The 27-year-old lefty said much the same after Game 5. "'I left winning, that's all that matters,'" Gonzalez told reporters including MLB.com's Mike Fiammetta, "'Gave the team a chance, and that's what they wanted out of me. I think we all battled, we all gave it all we had. We left it all on the field.'"
Talking to Washington Post writer Adam Kilgore, Davey Johnson said it didn't matter to him if people questioned his decision-making in the 9th inning Friday night. "Any manager in baseball, they will tell you," Johnson told the WaPost's Nats beat writer, "if you can get to your closer with a lead, you’ve done good. I don’t give a rat’s [behind] what anybody else thinks. If it’s a one-run lead, a two-run lead, you did it."
As for the criticisms thrown his way for his handling of the ninth, Davey Johnson responded in the WaPost article saying he'd considered walking Pete Kozma to load the bases with the pitcher (Jason Motte) due up and only one Cardinal (backup backstop Tony Cruz) on the bench, but as the Nats' skipper explained it in the Washington Post piece, he didn't like the idea of walking the bases loaded and letting the go-ahead run come in on a bases-loaded walk. "'Here’s my closer,'" Johnson says, "'who’s death on right-handers, and he’s got a base open. He didn’t execute.'"
In his final estimation, the Nationals' manager said he could have walked Kozma:
"You load the bases, you get their closer out. But you also make him have to make sure he doesn’t walk [Cruz]. The only lack-of-experience thing was being too cautious with the catcher and Freese. That’s where we lost the game.'"
Over the course of his three seasons in the majors, Storen's held RHB to a .210/.282/.329 line, and this season, which began late because he had elbow surgery, the right-hander had held opposing right-handed hitters to a .164/.253/.164 line in 34 games and 75 PAs. In the last month of the season, Storen posted a 1.17 ERA (2 ER in 15.1 IP) and a 1.27 FIP, walking no one and striking out 14 (8.22 K/9) in his final 17 appearances. On the strength of those outings, and in part because Tyler Clippard struggled down the stretch, with an 8.10 ERA, 4.59 FIP, 3 BB (2.03 BB/9), 14 Ks (9.45 K/9) in 13.1 IP in Sept/Oct, Storen found himself in the closer's role again at the end of the season, after Clippard had filled in admirably with Storen out and even after he'd returned.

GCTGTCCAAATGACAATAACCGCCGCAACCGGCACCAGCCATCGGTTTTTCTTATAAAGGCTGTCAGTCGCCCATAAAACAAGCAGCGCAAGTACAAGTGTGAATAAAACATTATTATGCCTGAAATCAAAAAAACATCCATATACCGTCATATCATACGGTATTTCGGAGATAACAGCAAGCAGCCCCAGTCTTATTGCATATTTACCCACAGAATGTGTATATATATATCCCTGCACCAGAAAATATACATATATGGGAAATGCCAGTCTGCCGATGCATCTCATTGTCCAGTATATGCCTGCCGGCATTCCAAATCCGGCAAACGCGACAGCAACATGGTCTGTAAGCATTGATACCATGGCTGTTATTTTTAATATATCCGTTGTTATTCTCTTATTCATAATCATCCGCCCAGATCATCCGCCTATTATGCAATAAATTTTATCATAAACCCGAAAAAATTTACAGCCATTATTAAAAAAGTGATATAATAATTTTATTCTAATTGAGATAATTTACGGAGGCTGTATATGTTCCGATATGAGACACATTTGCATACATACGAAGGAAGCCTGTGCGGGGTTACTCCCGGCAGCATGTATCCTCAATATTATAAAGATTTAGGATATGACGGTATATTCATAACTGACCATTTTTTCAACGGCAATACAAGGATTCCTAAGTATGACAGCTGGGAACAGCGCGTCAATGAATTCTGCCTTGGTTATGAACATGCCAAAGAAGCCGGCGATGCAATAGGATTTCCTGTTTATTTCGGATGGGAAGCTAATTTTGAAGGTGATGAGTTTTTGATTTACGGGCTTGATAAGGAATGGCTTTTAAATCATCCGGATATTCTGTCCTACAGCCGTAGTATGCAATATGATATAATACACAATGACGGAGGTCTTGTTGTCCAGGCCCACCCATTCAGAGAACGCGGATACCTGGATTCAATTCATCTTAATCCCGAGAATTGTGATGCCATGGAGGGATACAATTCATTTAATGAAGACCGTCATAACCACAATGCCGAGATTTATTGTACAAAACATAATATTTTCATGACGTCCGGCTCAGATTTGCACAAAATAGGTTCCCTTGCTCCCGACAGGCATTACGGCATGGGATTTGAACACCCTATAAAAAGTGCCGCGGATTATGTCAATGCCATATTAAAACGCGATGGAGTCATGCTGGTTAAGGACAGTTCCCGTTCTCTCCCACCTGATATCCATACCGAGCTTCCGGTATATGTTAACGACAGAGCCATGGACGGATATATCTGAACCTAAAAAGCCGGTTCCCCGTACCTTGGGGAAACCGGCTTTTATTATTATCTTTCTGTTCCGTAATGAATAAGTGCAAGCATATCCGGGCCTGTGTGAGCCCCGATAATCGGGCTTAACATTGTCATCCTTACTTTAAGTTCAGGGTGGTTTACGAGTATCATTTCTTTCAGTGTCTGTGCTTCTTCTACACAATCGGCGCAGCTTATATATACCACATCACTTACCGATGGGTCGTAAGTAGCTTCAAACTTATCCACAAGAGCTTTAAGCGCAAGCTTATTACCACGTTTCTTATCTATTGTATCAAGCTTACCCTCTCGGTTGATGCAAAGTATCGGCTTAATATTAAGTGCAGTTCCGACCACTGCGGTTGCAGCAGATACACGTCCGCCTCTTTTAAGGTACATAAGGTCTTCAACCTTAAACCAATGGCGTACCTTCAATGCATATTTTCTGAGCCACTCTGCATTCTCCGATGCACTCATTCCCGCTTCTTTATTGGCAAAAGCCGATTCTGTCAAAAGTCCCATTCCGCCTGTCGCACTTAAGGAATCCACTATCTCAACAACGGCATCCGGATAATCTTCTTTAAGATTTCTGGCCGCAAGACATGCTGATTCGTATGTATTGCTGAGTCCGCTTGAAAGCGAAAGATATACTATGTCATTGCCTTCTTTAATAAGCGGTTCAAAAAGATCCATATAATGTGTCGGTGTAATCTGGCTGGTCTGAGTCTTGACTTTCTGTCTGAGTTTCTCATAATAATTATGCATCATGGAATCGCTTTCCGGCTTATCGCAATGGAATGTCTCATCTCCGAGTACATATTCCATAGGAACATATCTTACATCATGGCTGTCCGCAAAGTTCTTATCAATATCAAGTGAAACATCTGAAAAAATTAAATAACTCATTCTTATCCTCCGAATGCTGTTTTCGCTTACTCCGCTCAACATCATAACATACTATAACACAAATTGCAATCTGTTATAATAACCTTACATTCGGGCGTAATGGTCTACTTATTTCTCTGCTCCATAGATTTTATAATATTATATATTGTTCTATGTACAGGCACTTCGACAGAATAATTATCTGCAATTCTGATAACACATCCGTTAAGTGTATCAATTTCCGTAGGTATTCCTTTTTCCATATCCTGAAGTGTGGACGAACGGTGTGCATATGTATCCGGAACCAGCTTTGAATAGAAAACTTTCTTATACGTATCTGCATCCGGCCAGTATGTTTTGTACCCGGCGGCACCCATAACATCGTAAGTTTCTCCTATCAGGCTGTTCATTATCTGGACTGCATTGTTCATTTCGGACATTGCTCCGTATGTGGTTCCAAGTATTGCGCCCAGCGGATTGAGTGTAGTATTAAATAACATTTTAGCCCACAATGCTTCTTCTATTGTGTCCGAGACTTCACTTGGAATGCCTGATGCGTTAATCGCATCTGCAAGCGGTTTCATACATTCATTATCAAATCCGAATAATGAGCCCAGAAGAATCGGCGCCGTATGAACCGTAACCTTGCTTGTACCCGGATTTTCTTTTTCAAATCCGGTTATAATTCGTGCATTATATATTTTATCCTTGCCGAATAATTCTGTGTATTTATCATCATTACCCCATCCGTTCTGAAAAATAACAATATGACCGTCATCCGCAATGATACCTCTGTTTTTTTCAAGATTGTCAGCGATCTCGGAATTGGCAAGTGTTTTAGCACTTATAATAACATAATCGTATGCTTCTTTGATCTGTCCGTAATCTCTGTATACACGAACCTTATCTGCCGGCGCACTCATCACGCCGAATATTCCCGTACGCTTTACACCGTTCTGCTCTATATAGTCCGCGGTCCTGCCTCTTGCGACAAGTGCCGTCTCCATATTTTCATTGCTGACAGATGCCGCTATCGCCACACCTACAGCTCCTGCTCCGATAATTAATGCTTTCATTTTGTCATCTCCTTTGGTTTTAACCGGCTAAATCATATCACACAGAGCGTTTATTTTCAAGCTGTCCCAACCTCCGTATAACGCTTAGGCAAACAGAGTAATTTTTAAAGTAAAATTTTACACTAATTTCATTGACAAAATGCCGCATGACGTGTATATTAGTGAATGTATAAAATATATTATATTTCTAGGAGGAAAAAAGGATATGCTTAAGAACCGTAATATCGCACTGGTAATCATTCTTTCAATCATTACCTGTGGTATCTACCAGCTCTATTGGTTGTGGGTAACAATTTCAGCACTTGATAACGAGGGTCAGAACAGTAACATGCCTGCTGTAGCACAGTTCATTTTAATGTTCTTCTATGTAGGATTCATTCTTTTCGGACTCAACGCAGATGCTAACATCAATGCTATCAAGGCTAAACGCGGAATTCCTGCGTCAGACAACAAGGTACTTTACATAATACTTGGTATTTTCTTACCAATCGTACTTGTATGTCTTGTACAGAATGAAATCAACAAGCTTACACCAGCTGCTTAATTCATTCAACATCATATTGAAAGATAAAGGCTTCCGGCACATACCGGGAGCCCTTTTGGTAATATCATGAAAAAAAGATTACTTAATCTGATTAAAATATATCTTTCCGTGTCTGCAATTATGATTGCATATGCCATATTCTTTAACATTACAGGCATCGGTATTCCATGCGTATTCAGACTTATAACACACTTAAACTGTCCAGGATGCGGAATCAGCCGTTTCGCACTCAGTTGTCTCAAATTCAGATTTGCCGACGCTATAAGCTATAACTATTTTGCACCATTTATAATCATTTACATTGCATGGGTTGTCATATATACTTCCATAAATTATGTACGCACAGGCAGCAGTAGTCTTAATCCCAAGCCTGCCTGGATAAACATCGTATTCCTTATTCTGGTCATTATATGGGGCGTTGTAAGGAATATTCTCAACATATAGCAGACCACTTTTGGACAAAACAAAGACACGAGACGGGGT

Johnson had hesistated at first to move Clippard out of the ninth inning role, but his struggles down the stretch forced the manager's hand. Clippard returned to the set-up role he'd functioned so well in during previous seasons, but even he gave up a run on a HR by Descalso in the eighth. The "insurance" run the Nationals added in the bottom of the eighth gave the Nats a 7-5 lead and for a moment gave them some breathing room against a Cardinals team that wouldn't quit. One more strike and one more out from Storen in the ninth and the Nats would have moved on. Storen didn't get that last out until after the Cards took the lead.
"It's the best job when you're good at it and it's the worst job when you fail," Storen told reporters after the game that night.